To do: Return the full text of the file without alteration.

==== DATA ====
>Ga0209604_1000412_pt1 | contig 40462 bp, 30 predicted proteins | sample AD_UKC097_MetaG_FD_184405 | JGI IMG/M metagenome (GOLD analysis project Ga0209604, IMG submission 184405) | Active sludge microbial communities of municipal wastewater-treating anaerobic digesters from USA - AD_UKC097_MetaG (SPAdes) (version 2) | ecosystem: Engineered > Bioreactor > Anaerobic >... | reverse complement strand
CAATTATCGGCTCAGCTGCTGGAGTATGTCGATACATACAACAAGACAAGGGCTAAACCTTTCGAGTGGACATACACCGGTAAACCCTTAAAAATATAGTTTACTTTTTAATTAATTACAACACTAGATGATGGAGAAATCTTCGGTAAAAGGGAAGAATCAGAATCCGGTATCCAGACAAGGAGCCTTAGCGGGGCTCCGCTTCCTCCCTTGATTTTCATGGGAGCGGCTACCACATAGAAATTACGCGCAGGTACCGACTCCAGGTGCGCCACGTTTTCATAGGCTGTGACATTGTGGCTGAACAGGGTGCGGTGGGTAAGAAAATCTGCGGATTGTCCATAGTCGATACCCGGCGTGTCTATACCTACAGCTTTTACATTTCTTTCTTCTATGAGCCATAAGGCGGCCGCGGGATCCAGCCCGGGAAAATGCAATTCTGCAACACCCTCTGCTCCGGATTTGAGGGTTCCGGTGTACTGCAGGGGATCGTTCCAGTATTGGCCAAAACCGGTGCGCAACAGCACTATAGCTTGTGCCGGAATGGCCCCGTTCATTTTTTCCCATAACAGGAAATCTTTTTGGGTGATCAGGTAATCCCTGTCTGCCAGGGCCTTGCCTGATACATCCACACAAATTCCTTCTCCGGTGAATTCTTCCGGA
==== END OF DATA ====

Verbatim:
>Ga0209604_1000412_pt1 | contig 40462 bp, 30 predicted proteins | sample AD_UKC097_MetaG_FD_184405 | JGI IMG/M metagenome (GOLD analysis project Ga0209604, IMG submission 184405) | Active sludge microbial communities of municipal wastewater-treating anaerobic digesters from USA - AD_UKC097_MetaG (SPAdes) (version 2) | ecosystem: Engineered > Bioreactor > Anaerobic >... | reverse complement strand
CAATTATCGGCTCAGCTGCTGGAGTATGTCGATACATACAACAAGACAAGGGCTAAACCTTTCGAGTGGACATACACCGGTAAACCCTTAAAAATATAGTTTACTTTTTAATTAATTACAACACTAGATGATGGAGAAATCTTCGGTAAAAGGGAAGAATCAGAATCCGGTATCCAGACAAGGAGCCTTAGCGGGGCTCCGCTTCCTCCCTTGATTTTCATGGGAGCGGCTACCACATAGAAATTACGCGCAGGTACCGACTCCAGGTGCGCCACGTTTTCATAGGCTGTGACATTGTGGCTGAACAGGGTGCGGTGGGTAAGAAAATCTGCGGATTGTCCATAGTCGATACCCGGCGTGTCTATACCTACAGCTTTTACATTTCTTTCTTCTATGAGCCATAAGGCGGCCGCGGGATCCAGCCCGGGAAAATGCAATTCTGCAACACCCTCTGCTCCGGATTTGAGGGTTCCGGTGTACTGCAGGGGATCGTTCCAGTATTGGCCAAAACCGGTGCGCAACAGCACTATAGCTTGTGCCGGAATGGCCCCGTTCATTTTTTCCCATAACAGGAAATCTTTTTGGGTGATCAGGTAATCCCTGTCTGCCAGGGCCTTGCCTGATACATCCACACAAATTCCTTCTCCGGTGAATTCTTCCGGA